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Corporate Workshop

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ShinKwon Kang
Code / Date
CW-1 / March 29 (Thu) 11:30-12:40
Speaker
ShinKwon Kang
Affiliation
Application Manager, Bruker Daltonics Korea
Title
The timsTOF Pro with PASEF: Digging deeper into the proteome with record-breaking speed, sensitivity and robustness.
Abstract

Proteomics researchers require mass spectrometers with increased speed and sensitivity to address the complex mixture of peptides eluting from nano-flow LC columns in data dependent shotgun proteomics workflows. The previously introduced “Parallel Accumulation Serial Fragmentation” method (PASEF, Meier et al., JPR 2015, PMID: 26538118) for trapped ion mobility spectrometry (TIMS) quadrupole time of flight (QTOF) instruments, enabled five to ten times faster data dependent acquisition of fragment ion spectra. The potential demonstrated in 2015 has now been achieved, along with even more impressive gains in sensitivity due to the 100% duty cycle, and focusing of the ions in time and space, provided by the PASEF method. In this talk, the principles of TIMS and the PASEF method, and how they enable a simultaneous gain in speed and sensitivity, at the same time, will be explained. The speed of the PASEF method is only compatible with a very fast scanning instrument such as a Q-TOF, and it will be shown how this combination results in full sensitivity resolution (FSR) with resolving power of 50,000 FWHM (at m/z 1222) for both MS and MS/MS data, with low ppm mass accuracy and true isotopic patterns (TIP) all at MS/MS acquisition rates in excess of 100 Hz. The benefits of the PASEF method for identifying more proteins in less time and with less sample in data-dependent shotgun proteomics experiments will be demonstrated.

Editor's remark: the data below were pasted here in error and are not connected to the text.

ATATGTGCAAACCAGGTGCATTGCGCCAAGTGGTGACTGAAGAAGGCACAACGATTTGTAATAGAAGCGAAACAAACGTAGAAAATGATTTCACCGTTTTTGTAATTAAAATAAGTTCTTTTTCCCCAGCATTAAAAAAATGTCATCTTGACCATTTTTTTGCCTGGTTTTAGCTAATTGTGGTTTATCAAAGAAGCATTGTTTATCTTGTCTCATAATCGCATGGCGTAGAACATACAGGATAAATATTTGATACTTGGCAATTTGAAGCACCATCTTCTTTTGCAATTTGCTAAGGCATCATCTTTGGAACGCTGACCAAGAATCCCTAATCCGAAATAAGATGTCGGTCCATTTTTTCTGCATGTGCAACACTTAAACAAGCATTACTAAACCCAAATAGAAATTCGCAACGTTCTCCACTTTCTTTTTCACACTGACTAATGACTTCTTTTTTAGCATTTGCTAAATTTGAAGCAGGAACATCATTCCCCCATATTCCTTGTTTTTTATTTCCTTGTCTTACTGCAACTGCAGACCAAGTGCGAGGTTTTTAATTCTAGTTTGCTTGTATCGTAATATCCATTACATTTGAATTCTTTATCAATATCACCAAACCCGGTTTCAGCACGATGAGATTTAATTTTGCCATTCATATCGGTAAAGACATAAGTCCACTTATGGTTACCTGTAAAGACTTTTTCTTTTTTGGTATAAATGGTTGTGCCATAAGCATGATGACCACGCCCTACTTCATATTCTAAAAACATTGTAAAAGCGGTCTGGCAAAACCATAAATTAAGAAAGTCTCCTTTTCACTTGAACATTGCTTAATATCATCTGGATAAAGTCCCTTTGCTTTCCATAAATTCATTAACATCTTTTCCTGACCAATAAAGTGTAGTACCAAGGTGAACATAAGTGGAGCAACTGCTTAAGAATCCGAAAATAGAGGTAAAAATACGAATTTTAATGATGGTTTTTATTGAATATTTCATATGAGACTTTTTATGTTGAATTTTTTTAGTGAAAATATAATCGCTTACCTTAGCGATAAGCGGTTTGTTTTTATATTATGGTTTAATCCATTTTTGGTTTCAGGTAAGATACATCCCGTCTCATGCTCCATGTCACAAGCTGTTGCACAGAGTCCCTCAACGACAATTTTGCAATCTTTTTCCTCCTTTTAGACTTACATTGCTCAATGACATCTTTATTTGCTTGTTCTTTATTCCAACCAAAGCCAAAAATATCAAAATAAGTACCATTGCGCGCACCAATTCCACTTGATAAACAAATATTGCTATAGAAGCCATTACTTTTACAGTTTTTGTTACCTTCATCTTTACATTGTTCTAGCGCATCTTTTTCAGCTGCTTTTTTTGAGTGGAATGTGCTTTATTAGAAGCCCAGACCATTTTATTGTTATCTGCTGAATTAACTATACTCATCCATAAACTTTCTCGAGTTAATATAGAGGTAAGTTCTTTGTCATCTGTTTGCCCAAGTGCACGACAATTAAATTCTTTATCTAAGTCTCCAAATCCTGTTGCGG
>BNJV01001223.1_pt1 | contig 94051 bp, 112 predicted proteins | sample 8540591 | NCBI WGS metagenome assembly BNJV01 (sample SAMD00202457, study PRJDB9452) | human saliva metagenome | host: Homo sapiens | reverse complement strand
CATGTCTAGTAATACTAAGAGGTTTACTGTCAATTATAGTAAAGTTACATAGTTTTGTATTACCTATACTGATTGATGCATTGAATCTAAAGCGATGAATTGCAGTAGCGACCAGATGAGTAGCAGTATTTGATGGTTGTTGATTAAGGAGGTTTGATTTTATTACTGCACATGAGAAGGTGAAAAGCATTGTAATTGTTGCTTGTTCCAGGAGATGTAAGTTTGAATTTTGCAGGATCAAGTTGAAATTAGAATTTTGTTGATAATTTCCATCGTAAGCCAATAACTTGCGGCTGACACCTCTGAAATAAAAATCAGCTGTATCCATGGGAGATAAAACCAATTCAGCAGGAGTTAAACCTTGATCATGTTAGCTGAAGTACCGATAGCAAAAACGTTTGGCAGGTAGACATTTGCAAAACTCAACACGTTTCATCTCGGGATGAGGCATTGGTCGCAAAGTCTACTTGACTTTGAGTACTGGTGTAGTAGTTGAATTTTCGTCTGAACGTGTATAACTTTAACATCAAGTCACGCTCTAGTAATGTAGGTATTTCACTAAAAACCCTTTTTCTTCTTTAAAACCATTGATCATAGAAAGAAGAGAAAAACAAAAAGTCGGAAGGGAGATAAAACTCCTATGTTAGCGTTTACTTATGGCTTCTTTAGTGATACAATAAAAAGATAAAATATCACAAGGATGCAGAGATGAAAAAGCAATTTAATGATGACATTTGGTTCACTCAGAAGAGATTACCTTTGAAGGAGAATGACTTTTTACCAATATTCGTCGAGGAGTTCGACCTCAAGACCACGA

JinNyoung Choi
Code / Date
CW 1-2 / March 29 (Thu) 11:30-12:40
Speaker
JinNyoung Choi
Affiliation
Application Chemist, Bruker Daltonics Korea
Title
Improvements in Mass Spectrometry Imaging for the Molecular Analysis of FFPE Tissue Sections
Abstract

Mass spectrometry imaging (MSI) is a label-free technique allowing direct measurements of molecular distributions of tissues in their native histological context. The acquired data can also be used for spatial segmentation or classification, offering the possibility of assessing phenotypic heterogeneity. Although formalin-fixed paraffin-embedded (FFPE) tissues are the principal samples generated in clinical and research situations, MALDI MSI of FFPE tissue with high spatial resolution and reproducibility has been limited.
We have developed improvements of sample preparation for MALDI MSI leading to increased data quality, as demonstrated on mouse brain and human lung cancer sections, with a focus on spatial segmentation based on mass spectrometry molecular phenotypes.

 

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